"We teach an aggressive style of paddling," Bunny told one of the group later. "We find it's easier for beginners to pick up immediately and feel confident with. But," she added, "if you're going to paddle really difficult water, you need all the tricks -- both aggressiveness and control. In our advanced classes we work on both."
One of the kayakers broke her paddle. Mike gave her his and used the broken one the rest of the day. Later, on his own time, he helped her choose a new one.
Everyone liked the fast, agressive eddy turns -- the speed, sliding into the eddy, whipping around on the paddle driven by the current driving them. "It could give you whiplash," one exulted.
The third and last day was spent on the Chattooga River, of "Deliverance" fame. It did nothing to diminish the aura that had grown around the staffers: Mike taught the decked boaters--kayaks and C-1s--to twirl their paddles while surfing a wave, and Dan made another faster-than-a-speeding-bullet rescue.
Though the clinic ended, the group stayed on for several days, unwilling to bring themselves to leave "the river that runs from a spigot" and the people they had come to know. WHERE IT'S AT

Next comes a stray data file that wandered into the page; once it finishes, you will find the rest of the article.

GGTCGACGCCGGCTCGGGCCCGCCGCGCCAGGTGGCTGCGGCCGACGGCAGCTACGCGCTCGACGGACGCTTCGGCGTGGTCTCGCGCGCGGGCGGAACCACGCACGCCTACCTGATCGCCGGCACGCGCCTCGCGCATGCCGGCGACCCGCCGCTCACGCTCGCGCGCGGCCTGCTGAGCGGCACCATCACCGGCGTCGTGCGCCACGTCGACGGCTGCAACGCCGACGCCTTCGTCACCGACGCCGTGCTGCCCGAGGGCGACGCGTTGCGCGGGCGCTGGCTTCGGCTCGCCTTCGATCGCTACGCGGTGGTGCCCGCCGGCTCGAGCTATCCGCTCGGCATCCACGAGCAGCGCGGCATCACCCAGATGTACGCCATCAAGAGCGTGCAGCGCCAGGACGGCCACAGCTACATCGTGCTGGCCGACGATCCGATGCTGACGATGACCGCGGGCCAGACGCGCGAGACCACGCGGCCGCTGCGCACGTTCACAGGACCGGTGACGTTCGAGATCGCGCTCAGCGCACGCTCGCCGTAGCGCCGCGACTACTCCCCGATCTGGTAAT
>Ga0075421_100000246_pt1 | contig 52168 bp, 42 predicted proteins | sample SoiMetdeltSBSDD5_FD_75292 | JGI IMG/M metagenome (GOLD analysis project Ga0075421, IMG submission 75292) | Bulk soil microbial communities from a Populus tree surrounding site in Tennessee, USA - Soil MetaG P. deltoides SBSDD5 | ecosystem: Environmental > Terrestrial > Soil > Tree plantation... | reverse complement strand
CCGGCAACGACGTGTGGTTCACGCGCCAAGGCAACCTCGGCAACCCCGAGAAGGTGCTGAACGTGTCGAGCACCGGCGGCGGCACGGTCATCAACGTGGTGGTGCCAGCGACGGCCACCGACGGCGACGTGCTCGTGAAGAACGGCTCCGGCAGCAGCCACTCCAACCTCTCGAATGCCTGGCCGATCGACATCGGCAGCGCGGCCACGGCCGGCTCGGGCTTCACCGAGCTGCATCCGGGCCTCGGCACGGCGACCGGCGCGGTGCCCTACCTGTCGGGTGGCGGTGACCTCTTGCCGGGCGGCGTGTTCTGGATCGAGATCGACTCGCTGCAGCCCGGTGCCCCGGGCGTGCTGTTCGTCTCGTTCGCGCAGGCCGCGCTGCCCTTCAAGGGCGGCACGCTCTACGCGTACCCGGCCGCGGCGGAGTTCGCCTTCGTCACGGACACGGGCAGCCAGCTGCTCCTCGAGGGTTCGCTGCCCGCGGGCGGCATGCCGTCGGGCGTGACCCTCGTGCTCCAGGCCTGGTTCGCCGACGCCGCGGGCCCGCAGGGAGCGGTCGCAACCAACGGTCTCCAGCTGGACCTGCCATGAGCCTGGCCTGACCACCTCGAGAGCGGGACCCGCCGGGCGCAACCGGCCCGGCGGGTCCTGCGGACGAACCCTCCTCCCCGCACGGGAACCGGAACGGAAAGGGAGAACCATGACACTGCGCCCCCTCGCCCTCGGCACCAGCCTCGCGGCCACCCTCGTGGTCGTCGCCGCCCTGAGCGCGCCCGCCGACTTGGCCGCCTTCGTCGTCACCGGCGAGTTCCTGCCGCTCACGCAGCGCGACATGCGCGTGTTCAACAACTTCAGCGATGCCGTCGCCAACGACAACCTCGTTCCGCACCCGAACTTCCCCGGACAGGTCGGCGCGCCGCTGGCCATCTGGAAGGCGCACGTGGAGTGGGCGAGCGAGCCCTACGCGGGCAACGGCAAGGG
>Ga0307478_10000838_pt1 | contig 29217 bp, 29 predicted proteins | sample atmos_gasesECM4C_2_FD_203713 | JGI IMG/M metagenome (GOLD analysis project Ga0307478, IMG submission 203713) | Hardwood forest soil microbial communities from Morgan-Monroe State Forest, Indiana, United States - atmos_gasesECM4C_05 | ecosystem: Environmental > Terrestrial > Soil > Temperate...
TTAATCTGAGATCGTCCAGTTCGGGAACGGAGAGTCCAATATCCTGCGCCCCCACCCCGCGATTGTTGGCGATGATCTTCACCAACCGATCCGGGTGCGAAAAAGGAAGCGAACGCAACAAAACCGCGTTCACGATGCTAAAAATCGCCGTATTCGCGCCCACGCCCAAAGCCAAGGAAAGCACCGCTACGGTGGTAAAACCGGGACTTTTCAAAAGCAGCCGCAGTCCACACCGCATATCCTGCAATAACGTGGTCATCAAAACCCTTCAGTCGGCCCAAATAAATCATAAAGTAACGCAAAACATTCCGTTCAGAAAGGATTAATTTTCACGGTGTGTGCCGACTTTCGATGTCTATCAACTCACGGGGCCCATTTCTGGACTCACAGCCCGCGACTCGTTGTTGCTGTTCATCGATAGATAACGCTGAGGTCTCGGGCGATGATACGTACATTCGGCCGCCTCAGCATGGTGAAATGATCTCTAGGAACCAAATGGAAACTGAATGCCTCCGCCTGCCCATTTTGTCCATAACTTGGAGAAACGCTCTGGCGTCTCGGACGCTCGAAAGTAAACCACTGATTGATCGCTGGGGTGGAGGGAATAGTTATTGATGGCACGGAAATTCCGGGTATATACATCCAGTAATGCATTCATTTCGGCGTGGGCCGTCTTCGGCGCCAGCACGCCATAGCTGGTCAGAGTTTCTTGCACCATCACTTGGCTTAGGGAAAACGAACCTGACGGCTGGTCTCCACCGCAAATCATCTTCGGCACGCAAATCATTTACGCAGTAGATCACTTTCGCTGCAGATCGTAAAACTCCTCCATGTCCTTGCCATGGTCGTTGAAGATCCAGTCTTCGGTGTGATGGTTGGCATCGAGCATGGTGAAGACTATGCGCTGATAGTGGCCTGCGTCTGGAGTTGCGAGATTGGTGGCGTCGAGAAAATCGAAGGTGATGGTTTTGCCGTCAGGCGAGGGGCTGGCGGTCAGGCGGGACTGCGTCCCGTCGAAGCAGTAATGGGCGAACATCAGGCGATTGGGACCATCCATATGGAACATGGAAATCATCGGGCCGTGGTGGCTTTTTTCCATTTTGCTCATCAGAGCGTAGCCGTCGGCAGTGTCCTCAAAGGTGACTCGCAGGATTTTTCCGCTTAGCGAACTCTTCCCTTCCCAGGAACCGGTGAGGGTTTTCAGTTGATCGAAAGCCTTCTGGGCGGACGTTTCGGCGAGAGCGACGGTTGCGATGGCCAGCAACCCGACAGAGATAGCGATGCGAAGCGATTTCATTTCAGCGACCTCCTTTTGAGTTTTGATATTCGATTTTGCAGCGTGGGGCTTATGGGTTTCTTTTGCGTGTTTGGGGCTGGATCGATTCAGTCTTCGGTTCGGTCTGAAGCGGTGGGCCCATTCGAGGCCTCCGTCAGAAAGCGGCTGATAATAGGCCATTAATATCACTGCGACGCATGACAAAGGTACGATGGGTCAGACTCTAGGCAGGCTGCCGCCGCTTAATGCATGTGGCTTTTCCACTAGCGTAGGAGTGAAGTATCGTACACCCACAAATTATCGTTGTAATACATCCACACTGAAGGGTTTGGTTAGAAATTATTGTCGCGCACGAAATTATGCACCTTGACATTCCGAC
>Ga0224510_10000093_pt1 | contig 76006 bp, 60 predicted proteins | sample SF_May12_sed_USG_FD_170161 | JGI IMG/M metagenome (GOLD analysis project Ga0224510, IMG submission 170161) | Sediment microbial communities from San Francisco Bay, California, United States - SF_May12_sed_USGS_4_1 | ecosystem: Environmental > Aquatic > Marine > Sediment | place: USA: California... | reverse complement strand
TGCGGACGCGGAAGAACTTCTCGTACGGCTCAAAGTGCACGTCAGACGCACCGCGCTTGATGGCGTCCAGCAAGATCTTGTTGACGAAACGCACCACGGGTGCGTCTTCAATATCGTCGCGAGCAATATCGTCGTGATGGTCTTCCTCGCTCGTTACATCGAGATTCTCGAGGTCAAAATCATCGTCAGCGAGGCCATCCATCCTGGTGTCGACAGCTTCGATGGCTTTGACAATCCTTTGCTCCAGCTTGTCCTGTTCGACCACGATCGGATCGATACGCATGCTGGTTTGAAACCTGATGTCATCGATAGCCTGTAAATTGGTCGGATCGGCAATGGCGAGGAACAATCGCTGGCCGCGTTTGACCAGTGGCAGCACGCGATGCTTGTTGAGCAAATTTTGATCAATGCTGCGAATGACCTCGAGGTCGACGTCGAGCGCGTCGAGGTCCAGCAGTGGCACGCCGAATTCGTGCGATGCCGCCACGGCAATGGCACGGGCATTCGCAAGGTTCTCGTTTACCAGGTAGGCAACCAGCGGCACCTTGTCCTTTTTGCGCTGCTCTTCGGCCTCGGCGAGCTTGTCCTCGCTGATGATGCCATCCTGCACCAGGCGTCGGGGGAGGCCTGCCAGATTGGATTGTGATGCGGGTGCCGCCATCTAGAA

The Nantahala Outdoor Center is in Wesser, North Carolina, 25 miles south of Bryson City on Route 19. It has cabins, a motel and store and a fresh-food-only restaurant that alone is worth the visit.
The whitewater clinics include lodging; costs run from $140 for a two-day weekend clinic to $210 for three days, $265 for four days and $325 for a five-day clinic. There is a credit for providing your own boat.
There are special clinics for women, for children under 14 and for adults over 40.
You do not need a partner to take a canoe clinic. In fact, the staff normally puts husbands and wives or boyfriends and girlfriends in separate boats "because it makes it easier to learn." (Our group had asked specifically to stay with their partners.)
For information on the whitewater programs and other outdoor activities, write NOC, Star Route, Box 68, Bryson City, North Carolina 28713, or call 704/488-2175.